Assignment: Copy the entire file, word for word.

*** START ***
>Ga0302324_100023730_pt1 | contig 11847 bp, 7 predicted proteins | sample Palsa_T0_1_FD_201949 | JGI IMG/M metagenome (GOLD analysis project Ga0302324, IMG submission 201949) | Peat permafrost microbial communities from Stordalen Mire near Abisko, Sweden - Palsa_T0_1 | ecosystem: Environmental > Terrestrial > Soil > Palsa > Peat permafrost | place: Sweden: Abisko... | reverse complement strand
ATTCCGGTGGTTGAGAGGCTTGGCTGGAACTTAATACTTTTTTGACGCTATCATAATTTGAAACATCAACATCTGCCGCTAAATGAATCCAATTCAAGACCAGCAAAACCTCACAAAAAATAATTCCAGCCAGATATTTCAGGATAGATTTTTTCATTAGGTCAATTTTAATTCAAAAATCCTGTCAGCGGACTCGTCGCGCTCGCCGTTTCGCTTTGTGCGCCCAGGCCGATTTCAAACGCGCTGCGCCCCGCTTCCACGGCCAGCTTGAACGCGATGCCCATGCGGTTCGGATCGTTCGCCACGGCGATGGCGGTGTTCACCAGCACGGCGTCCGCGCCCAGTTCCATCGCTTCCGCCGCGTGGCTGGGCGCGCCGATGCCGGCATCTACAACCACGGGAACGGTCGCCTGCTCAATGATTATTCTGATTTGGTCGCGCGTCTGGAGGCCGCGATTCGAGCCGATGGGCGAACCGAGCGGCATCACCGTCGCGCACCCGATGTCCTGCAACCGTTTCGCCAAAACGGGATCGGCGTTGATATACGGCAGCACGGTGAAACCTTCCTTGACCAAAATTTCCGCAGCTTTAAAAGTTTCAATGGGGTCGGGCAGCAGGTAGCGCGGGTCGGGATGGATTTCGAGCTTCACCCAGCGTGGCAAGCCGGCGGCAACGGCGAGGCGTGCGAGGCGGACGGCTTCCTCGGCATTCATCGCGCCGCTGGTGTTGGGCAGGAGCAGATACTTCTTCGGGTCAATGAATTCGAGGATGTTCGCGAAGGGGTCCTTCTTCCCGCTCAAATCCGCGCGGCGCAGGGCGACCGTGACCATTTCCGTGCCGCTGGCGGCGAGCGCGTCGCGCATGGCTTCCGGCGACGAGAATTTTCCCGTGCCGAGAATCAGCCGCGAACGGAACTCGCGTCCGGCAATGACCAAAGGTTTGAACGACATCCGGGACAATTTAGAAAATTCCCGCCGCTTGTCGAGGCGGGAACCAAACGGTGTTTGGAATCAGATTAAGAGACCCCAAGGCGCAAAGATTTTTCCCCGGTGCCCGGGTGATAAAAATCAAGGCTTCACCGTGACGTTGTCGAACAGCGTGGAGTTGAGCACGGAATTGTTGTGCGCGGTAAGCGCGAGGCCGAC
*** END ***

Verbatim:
>Ga0302324_100023730_pt1 | contig 11847 bp, 7 predicted proteins | sample Palsa_T0_1_FD_201949 | JGI IMG/M metagenome (GOLD analysis project Ga0302324, IMG submission 201949) | Peat permafrost microbial communities from Stordalen Mire near Abisko, Sweden - Palsa_T0_1 | ecosystem: Environmental > Terrestrial > Soil > Palsa > Peat permafrost | place: Sweden: Abisko... | reverse complement strand
ATTCCGGTGGTTGAGAGGCTTGGCTGGAACTTAATACTTTTTTGACGCTATCATAATTTGAAACATCAACATCTGCCGCTAAATGAATCCAATTCAAGACCAGCAAAACCTCACAAAAAATAATTCCAGCCAGATATTTCAGGATAGATTTTTTCATTAGGTCAATTTTAATTCAAAAATCCTGTCAGCGGACTCGTCGCGCTCGCCGTTTCGCTTTGTGCGCCCAGGCCGATTTCAAACGCGCTGCGCCCCGCTTCCACGGCCAGCTTGAACGCGATGCCCATGCGGTTCGGATCGTTCGCCACGGCGATGGCGGTGTTCACCAGCACGGCGTCCGCGCCCAGTTCCATCGCTTCCGCCGCGTGGCTGGGCGCGCCGATGCCGGCATCTACAACCACGGGAACGGTCGCCTGCTCAATGATTATTCTGATTTGGTCGCGCGTCTGGAGGCCGCGATTCGAGCCGATGGGCGAACCGAGCGGCATCACCGTCGCGCACCCGATGTCCTGCAACCGTTTCGCCAAAACGGGATCGGCGTTGATATACGGCAGCACGGTGAAACCTTCCTTGACCAAAATTTCCGCAGCTTTAAAAGTTTCAATGGGGTCGGGCAGCAGGTAGCGCGGGTCGGGATGGATTTCGAGCTTCACCCAGCGTGGCAAGCCGGCGGCAACGGCGAGGCGTGCGAGGCGGACGGCTTCCTCGGCATTCATCGCGCCGCTGGTGTTGGGCAGGAGCAGATACTTCTTCGGGTCAATGAATTCGAGGATGTTCGCGAAGGGGTCCTTCTTCCCGCTCAAATCCGCGCGGCGCAGGGCGACCGTGACCATTTCCGTGCCGCTGGCGGCGAGCGCGTCGCGCATGGCTTCCGGCGACGAGAATTTTCCCGTGCCGAGAATCAGCCGCGAACGGAACTCGCGTCCGGCAATGACCAAAGGTTTGAACGACATCCGGGACAATTTAGAAAATTCCCGCCGCTTGTCGAGGCGGGAACCAAACGGTGTTTGGAATCAGATTAAGAGACCCCAAGGCGCAAAGATTTTTCCCCGGTGCCCGGGTGATAAAAATCAAGGCTTCACCGTGACGTTGTCGAACAGCGTGGAGTTGAGCACGGAATTGTTGTGCGCGGTAAGCGCGAGGCCGAC